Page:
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I found happiness after hitting rock bottom: Maradona

world Updated: Mar 08, 2009 12:57 IST
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Footballer Diego Maradona has said that he feels happy after many years and wakes up "every day with renewed hope", excited about the life he is leading and enthusiastic about his role as head coach of Argentina's national soccer team.

"I had to reinvent myself, fight once again, get up every morning. I was dead, practically. Then I was the host of a television programme. I went out and gave lectures and told people they could get off drugs," Maradona told the TyC Sports channel's "Gol de medianoche" (Midnight Goal) programme.

Maradona was suspended as a player in 1991 after a test found cocaine in his system, but his drug problems became more severe after his retirement in 1997.

His health deteriorated due to cocaine addiction and obesity, with the soccer legend suffering a heart attack in 2000 and spending 10 days in intensive care in April 2004 with high-blood pressure and a lung infection.

In 2007, he underwent treatment for hepatitis linked to alcohol abuse, but said shortly afterward that he had entirely given up drinking and drugs.

Then late last year, Argentina's soccer authorities gambled that an apparently healthier and slimmed-down Maradona could lead his country back to the promised land yet again, this time as head coach.

"Sometimes I wake up at four in the morning and start putting line-ups together. 'Vero' (his girlfriend, Veronica Ojeda) can't believe it," he added.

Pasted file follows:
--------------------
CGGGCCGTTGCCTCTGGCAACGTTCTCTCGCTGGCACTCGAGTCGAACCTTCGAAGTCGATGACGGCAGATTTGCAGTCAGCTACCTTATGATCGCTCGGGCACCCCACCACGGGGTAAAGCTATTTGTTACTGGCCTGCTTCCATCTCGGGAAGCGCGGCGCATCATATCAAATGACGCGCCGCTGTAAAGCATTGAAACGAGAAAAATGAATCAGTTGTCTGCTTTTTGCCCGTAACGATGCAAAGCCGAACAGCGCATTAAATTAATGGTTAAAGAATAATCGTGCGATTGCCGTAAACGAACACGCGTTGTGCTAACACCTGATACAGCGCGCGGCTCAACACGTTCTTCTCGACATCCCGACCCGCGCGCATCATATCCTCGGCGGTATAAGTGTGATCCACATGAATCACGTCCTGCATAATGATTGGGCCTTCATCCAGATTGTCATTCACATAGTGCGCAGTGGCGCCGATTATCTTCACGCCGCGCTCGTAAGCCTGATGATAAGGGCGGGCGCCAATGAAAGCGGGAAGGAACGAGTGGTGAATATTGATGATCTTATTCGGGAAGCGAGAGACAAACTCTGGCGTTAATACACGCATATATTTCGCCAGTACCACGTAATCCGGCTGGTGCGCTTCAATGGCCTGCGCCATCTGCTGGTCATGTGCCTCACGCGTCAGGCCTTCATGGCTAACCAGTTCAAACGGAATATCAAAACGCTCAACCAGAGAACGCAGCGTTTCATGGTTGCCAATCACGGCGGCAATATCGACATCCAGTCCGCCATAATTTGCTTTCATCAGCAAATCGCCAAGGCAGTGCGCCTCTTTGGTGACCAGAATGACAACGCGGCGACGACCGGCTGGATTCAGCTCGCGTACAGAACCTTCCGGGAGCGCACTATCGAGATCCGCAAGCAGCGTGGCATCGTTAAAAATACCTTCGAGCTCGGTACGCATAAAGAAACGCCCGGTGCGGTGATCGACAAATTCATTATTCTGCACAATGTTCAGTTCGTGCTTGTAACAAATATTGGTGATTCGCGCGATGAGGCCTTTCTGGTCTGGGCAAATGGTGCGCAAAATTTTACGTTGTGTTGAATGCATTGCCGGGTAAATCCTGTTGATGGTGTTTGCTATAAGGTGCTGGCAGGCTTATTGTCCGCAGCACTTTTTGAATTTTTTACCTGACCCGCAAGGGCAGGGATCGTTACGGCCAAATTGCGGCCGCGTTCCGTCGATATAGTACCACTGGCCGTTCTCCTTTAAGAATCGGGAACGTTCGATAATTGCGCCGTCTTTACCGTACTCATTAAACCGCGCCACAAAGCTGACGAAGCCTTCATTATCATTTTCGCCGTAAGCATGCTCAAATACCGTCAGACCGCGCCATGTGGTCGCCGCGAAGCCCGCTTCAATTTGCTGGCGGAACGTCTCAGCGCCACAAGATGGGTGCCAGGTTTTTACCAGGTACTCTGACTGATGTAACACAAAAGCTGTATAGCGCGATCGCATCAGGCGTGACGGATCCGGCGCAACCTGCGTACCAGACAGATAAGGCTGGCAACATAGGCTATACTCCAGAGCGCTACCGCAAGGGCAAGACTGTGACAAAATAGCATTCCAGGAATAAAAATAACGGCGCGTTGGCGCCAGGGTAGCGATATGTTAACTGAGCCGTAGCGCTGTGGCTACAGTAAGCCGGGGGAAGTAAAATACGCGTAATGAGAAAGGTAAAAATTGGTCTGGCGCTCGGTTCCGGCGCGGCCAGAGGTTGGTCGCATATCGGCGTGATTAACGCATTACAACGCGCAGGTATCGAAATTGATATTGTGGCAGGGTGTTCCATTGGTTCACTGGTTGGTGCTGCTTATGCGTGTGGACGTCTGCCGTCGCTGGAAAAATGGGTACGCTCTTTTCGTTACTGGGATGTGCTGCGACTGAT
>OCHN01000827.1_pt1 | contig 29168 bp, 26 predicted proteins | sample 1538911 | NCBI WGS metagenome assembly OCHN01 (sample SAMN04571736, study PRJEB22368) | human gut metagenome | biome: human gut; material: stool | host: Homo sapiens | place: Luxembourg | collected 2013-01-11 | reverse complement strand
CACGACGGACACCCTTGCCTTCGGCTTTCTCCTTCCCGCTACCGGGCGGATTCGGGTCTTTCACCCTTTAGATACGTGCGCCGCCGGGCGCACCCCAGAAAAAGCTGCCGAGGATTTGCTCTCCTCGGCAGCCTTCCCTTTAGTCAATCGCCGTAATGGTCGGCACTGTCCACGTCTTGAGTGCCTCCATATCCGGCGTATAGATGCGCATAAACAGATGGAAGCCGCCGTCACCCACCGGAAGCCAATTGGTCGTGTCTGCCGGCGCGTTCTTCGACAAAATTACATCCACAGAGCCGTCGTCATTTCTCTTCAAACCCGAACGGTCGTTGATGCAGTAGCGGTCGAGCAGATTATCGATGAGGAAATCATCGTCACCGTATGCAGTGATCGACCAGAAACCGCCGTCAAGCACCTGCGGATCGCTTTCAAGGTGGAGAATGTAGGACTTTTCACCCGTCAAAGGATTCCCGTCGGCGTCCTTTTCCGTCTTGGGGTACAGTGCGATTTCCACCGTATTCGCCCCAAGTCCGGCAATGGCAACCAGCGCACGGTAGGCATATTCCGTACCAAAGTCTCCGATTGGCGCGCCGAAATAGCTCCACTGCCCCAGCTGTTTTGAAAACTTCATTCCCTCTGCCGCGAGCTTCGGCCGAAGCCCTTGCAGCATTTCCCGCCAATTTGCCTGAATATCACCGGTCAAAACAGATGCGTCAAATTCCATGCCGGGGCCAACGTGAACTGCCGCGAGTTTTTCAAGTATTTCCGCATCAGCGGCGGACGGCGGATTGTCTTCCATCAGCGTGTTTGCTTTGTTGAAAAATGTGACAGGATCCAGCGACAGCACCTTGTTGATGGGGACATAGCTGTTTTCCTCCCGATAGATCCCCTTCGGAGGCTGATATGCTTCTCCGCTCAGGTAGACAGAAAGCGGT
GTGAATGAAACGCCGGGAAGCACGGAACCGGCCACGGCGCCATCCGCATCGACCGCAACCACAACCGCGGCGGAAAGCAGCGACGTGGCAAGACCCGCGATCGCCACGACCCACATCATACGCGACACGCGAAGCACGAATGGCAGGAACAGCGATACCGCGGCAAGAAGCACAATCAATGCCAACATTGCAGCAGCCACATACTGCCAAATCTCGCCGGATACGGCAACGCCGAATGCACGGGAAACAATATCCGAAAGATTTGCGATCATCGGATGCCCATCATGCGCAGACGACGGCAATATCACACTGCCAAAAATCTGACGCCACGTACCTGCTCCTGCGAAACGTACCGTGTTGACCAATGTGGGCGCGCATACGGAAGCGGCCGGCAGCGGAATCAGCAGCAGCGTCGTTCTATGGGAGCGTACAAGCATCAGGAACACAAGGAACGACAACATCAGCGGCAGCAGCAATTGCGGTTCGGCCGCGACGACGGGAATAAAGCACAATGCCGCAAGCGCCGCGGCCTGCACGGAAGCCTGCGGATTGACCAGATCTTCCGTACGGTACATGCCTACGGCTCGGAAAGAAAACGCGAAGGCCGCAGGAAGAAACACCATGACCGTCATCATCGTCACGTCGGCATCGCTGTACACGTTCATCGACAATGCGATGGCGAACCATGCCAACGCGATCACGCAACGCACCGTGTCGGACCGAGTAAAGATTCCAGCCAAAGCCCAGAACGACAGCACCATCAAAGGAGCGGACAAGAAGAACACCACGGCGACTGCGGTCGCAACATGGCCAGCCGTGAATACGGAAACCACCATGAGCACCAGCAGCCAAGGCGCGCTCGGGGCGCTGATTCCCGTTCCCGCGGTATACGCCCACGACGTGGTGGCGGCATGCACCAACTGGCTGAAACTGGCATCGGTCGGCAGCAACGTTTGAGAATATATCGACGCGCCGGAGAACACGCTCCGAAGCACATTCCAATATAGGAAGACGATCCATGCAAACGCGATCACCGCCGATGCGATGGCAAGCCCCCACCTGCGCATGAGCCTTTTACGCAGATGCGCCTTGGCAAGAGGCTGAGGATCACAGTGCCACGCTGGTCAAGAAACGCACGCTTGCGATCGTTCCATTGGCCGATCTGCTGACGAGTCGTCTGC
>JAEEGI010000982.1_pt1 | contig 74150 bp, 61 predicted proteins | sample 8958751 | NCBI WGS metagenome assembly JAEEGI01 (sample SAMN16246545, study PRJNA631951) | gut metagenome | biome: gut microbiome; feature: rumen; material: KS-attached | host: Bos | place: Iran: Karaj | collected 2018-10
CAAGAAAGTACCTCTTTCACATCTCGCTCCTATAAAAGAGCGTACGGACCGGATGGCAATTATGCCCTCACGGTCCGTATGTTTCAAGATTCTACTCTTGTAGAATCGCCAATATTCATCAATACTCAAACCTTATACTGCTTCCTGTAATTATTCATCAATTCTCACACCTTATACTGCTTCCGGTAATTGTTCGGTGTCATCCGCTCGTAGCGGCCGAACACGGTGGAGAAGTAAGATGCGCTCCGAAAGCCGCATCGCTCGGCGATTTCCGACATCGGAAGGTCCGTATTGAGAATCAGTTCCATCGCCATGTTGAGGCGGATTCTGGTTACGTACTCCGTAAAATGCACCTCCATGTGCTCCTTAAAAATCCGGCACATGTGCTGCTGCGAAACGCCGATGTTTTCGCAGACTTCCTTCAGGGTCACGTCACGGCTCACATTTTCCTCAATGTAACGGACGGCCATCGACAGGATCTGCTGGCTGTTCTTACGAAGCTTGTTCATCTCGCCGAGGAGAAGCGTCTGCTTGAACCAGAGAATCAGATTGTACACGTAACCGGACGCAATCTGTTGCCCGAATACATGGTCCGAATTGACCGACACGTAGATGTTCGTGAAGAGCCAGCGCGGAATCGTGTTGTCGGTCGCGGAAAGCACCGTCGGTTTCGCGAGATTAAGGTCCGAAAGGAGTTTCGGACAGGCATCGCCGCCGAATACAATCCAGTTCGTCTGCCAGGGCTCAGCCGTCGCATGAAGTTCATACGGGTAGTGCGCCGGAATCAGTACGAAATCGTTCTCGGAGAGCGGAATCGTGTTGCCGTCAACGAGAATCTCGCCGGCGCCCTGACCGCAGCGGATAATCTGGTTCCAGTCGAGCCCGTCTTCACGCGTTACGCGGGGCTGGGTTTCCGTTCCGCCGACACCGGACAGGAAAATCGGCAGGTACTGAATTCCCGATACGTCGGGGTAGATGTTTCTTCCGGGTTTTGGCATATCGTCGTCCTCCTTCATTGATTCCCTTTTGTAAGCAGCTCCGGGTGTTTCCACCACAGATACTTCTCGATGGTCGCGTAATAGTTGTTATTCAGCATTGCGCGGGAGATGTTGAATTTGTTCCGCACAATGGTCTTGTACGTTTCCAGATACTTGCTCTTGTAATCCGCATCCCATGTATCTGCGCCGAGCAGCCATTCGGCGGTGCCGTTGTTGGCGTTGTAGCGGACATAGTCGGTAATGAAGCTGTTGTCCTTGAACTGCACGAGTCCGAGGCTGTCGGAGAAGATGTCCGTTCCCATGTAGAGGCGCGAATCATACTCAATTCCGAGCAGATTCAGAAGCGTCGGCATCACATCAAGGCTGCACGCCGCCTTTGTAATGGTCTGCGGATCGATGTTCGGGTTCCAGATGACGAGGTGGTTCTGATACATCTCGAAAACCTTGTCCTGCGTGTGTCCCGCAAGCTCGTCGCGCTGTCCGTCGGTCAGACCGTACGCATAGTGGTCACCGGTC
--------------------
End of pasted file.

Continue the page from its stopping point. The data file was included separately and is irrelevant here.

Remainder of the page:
"I'm going through a great moment. It's been years since I was this happy, this motivated, about a project. And the players keep me going. I've called (midfielder Fernando) Gago, (midfielder Javier) Mascherano, (goalkeeper Juan Pablo) Carrizo and they're all fired up" about Argentina's upcoming World Cup qualifying games against Venezuela and Bolivia March 28 and March 31.

Maradona, who was hired in November last year, noted that in two friendly matches since he took over, Argentina defeated Scotland 1-0 and France 2-0 and those results reminded him "of the professionalism of the Argentine players" and that gives him "a lot of peace of mind".

Maradona, 48, said the line-ups he has considered for the qualifying games "are all attack-oriented" and that he wants the team to win back the affection of the Argentine public.

"I see everything, I hear everything," he said, referring to his teammate on Argentina's 1986 World Cup winning squad, Jorge Valdano, who was quoted as saying at the time of his hiring that "it would be very risky to name Maradona coach".

"I'm angry at Valdano. He came out against my appointment. I thought he was a good person and he totally disappointed me. There are people who talk when there's no need to talk," he said.

Speaking of his grandson, Benjamin - the son of his daughter, Giannina Maradona, and Atletico de Madrid striker Sergio "Kun" Agüero - Maradona said he hopes the boy is "left-footed", adding that "he was born in Spain, but he's an Argentine".